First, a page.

Please consider this notice that Alabama will not continue to participate and is officially withdrawing from the Electronic Registration Information Center, Inc. (ERIC) and all of its programs. Upon my inauguration on January 16, 2023, I will issue another letter on official government letterhead again notifying you of Alabama’s withdrawal from ERIC. Upon my swearing in, we will immediately and permanently cease to transmit any information regarding any citizen in the State of Alabama to your organization and will no longer participate in any aspect of the ERIC program.

Immediately following his elections, Allen said he would set up a cooperative system within the state of Alabama. He intends to use the USPS Change of Address program to identify potential out-of-state voters. He also plans to work with other agencies, such as the Alabama Law Enforcement Agency’s driver’s license offices and the Alabama Department of Public Health’s Office of Vital Statistics, to maintain voter rolls.

Allen said that Alabama pays a fee of around $28,000 a year to be a member of ERIC and that payment would end with the state’s withdrawal from the system.

Some threats to life and liberty are real and imminent. Roomba? Not so much. But ERIC? Reasonable people could hardly be faulted for quaking in their boots. Just think, teeny-tiny ERIC has access to the personal and legally protected information of 61% of all driver-aged and older residents of this nation.

ERIC’s contract allows it to share all this legally protected, personally identifiable information (PII) with any subcontractor of its choosing. Not even state officials, let alone local election clerks, are privy to its inner workings.

To make matters worse, because ERIC is a third party, it is not subject to Freedom of Information (FOIA) requests. Federally mandated transparency laws do not apply to ERIC, and we all know democracy dies in darkness.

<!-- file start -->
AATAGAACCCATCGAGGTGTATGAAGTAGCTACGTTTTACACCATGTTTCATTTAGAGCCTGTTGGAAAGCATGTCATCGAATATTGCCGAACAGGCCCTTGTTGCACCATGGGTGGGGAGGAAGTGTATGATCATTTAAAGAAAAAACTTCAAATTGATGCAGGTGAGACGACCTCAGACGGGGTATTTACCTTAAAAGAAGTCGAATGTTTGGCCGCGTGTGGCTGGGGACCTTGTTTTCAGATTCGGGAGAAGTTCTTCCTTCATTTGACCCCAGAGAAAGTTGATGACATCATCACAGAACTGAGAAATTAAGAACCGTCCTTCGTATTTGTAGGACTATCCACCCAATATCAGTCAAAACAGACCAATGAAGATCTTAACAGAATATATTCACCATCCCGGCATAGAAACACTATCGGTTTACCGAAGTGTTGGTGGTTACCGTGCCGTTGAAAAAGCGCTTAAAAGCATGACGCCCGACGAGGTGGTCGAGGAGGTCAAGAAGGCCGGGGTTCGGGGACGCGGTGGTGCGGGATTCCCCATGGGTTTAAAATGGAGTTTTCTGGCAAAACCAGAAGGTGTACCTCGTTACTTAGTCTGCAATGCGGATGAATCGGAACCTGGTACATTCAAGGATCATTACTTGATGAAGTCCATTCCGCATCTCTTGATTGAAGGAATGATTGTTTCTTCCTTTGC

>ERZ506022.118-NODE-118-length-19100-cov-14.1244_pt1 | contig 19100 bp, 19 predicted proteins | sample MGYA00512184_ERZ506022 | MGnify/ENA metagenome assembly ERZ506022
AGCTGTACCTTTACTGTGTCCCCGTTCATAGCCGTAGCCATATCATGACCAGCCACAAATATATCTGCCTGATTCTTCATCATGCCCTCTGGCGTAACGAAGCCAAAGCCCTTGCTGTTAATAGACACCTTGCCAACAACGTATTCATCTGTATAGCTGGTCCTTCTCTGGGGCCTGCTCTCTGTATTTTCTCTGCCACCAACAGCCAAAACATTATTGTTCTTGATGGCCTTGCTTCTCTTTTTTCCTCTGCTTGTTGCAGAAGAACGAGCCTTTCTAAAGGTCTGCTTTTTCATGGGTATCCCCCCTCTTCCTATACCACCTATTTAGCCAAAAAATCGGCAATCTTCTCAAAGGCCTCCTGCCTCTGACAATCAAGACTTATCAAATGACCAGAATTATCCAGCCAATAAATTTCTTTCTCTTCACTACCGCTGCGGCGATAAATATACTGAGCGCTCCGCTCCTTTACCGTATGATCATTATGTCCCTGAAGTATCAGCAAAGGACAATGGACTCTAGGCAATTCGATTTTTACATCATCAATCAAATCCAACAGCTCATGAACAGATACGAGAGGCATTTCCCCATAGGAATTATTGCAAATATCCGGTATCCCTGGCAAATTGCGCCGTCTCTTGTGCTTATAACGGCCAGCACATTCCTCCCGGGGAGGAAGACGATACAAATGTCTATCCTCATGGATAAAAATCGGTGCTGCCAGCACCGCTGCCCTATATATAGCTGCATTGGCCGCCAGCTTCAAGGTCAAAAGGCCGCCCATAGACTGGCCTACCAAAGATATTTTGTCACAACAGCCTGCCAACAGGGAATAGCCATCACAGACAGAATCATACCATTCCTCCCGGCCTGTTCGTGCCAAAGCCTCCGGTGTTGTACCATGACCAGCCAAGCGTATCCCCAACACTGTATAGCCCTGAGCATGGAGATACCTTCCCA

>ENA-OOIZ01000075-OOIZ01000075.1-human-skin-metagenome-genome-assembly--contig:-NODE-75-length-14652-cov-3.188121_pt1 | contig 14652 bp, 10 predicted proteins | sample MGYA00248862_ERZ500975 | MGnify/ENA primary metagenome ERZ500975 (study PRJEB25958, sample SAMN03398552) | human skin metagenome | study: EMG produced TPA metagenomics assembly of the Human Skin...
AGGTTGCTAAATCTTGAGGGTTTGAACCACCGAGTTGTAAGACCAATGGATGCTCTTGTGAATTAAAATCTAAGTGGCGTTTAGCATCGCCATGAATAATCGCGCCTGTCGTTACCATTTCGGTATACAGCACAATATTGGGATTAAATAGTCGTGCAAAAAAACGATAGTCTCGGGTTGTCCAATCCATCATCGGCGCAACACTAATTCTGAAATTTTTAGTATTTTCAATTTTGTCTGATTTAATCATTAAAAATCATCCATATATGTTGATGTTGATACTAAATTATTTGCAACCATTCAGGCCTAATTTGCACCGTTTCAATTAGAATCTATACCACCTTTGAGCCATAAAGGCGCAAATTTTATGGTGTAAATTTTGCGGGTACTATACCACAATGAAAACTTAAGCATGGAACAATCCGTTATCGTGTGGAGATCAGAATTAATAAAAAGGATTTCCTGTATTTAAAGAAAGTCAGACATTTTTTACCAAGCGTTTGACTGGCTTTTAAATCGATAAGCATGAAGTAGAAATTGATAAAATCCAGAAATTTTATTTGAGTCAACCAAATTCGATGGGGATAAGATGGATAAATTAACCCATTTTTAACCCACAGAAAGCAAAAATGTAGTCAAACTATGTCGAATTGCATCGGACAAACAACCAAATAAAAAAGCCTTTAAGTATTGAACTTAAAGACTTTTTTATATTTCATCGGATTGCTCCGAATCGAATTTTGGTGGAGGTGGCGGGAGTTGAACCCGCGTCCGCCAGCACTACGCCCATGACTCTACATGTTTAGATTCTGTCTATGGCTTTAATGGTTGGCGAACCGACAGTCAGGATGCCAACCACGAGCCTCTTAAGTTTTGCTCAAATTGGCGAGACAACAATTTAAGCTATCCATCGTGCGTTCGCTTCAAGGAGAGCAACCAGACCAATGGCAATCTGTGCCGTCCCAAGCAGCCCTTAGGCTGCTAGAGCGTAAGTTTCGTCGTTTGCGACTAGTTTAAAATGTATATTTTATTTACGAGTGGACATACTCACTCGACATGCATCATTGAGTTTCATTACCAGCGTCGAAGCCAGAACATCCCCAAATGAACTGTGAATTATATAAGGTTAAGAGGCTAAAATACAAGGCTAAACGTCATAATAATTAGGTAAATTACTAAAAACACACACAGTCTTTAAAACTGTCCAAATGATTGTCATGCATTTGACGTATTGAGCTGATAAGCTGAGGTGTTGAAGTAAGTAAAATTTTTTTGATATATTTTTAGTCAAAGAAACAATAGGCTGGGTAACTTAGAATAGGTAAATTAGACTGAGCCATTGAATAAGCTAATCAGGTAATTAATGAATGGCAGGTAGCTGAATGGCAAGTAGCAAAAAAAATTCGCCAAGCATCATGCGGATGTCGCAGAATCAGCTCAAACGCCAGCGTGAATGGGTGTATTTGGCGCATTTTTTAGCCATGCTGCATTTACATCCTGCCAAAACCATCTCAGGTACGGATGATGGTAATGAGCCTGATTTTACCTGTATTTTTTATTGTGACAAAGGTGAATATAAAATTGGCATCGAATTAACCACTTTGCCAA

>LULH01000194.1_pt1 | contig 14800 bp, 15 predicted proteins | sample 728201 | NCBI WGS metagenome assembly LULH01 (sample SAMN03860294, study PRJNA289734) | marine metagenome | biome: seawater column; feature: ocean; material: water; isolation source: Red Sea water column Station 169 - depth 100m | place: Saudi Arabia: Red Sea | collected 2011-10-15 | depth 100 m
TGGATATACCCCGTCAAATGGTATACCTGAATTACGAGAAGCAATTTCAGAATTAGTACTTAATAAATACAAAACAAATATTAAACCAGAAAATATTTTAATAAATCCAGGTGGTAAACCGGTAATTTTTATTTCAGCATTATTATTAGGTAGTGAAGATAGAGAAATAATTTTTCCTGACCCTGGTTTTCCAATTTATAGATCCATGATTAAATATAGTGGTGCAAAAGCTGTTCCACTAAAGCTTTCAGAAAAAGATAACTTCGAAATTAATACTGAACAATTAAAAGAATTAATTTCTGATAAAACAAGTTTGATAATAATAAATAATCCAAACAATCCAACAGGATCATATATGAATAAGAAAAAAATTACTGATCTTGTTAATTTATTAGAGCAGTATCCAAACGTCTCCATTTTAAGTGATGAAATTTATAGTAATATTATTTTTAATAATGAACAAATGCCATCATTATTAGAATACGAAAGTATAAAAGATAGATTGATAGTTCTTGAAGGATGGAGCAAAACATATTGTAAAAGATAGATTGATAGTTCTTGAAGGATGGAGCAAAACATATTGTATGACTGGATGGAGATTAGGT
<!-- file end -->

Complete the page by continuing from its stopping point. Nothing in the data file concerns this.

Nobody Needs ERIC.

Alternatives to ERIC are readily available. The office in charge of a state’s elections can hire an analyst with a visor. Every month that person can compare the current voter rolls to the U.S. Postal Service’s National Change of Address Link. After lunch, he or she can check the Social Security death and citizenship tracking databases. Following a 3:00 coffee break, our analyst can take a gander at the interstate child support database and identify registrants who have moved inside or out of the state.

Other government agencies know when a resident dies, moves, becomes a jailed felon or falls behind on child support. They don’t hand access to our private, legally protected, and personally identifiable information over to a secretive, black box operation.

Alert your legislators, your Secretary of State, and your Attorney General. Tell them to follow Alabama’s and Louisiana’s leadership and get out of ERIC.

 


Formerly an online tech and science reporter at The Sun Online, Ashley stepped up to the mantle of technology reporter at the Daily Telegraph late last year. She writes about everything from drones, web security and cryptocurrency to social media apps, like Facebook and Spotify, and technology brands including Apple and Toshiba.